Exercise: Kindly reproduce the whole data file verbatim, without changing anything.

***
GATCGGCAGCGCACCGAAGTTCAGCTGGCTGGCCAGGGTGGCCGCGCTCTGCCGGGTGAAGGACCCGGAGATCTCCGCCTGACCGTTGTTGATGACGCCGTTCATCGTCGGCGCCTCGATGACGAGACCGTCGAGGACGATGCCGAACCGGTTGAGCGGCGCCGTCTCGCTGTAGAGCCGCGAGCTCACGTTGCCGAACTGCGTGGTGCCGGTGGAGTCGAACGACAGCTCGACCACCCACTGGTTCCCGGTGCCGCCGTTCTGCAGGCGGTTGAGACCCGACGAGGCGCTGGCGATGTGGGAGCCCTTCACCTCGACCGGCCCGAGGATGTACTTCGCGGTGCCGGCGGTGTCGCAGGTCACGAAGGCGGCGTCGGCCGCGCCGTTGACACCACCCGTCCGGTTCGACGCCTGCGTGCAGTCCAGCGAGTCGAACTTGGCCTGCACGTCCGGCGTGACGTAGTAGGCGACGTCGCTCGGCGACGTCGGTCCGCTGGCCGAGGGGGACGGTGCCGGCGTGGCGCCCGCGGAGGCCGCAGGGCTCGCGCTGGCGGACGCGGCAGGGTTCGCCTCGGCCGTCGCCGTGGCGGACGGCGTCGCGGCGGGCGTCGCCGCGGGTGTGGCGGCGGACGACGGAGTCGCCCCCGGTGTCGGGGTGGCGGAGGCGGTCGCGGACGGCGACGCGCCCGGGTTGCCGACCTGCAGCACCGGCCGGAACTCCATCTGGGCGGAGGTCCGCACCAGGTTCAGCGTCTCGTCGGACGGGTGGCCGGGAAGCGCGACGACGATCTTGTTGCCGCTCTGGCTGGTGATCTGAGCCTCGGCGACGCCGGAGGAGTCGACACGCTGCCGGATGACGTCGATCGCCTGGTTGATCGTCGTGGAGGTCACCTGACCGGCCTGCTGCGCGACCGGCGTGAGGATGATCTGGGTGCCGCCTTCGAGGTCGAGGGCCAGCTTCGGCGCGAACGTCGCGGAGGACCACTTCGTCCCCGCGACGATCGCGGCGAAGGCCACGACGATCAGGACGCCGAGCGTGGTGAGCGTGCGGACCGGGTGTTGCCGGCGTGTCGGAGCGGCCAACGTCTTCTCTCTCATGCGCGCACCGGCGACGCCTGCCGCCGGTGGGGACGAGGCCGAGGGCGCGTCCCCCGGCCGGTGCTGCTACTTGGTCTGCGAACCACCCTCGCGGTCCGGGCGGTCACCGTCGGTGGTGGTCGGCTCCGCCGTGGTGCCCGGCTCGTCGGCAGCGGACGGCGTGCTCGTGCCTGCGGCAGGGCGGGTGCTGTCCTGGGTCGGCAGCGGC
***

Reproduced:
GATCGGCAGCGCACCGAAGTTCAGCTGGCTGGCCAGGGTGGCCGCGCTCTGCCGGGTGAAGGACCCGGAGATCTCCGCCTGACCGTTGTTGATGACGCCGTTCATCGTCGGCGCCTCGATGACGAGACCGTCGAGGACGATGCCGAACCGGTTGAGCGGCGCCGTCTCGCTGTAGAGCCGCGAGCTCACGTTGCCGAACTGCGTGGTGCCGGTGGAGTCGAACGACAGCTCGACCACCCACTGGTTCCCGGTGCCGCCGTTCTGCAGGCGGTTGAGACCCGACGAGGCGCTGGCGATGTGGGAGCCCTTCACCTCGACCGGCCCGAGGATGTACTTCGCGGTGCCGGCGGTGTCGCAGGTCACGAAGGCGGCGTCGGCCGCGCCGTTGACACCACCCGTCCGGTTCGACGCCTGCGTGCAGTCCAGCGAGTCGAACTTGGCCTGCACGTCCGGCGTGACGTAGTAGGCGACGTCGCTCGGCGACGTCGGTCCGCTGGCCGAGGGGGACGGTGCCGGCGTGGCGCCCGCGGAGGCCGCAGGGCTCGCGCTGGCGGACGCGGCAGGGTTCGCCTCGGCCGTCGCCGTGGCGGACGGCGTCGCGGCGGGCGTCGCCGCGGGTGTGGCGGCGGACGACGGAGTCGCCCCCGGTGTCGGGGTGGCGGAGGCGGTCGCGGACGGCGACGCGCCCGGGTTGCCGACCTGCAGCACCGGCCGGAACTCCATCTGGGCGGAGGTCCGCACCAGGTTCAGCGTCTCGTCGGACGGGTGGCCGGGAAGCGCGACGACGATCTTGTTGCCGCTCTGGCTGGTGATCTGAGCCTCGGCGACGCCGGAGGAGTCGACACGCTGCCGGATGACGTCGATCGCCTGGTTGATCGTCGTGGAGGTCACCTGACCGGCCTGCTGCGCGACCGGCGTGAGGATGATCTGGGTGCCGCCTTCGAGGTCGAGGGCCAGCTTCGGCGCGAACGTCGCGGAGGACCACTTCGTCCCCGCGACGATCGCGGCGAAGGCCACGACGATCAGGACGCCGAGCGTGGTGAGCGTGCGGACCGGGTGTTGCCGGCGTGTCGGAGCGGCCAACGTCTTCTCTCTCATGCGCGCACCGGCGACGCCTGCCGCCGGTGGGGACGAGGCCGAGGGCGCGTCCCCCGGCCGGTGCTGCTACTTGGTCTGCGAACCACCCTCGCGGTCCGGGCGGTCACCGTCGGTGGTGGTCGGCTCCGCCGTGGTGCCCGGCTCGTCGGCAGCGGACGGCGTGCTCGTGCCTGCGGCAGGGCGGGTGCTGTCCTGGGTCGGCAGCGGC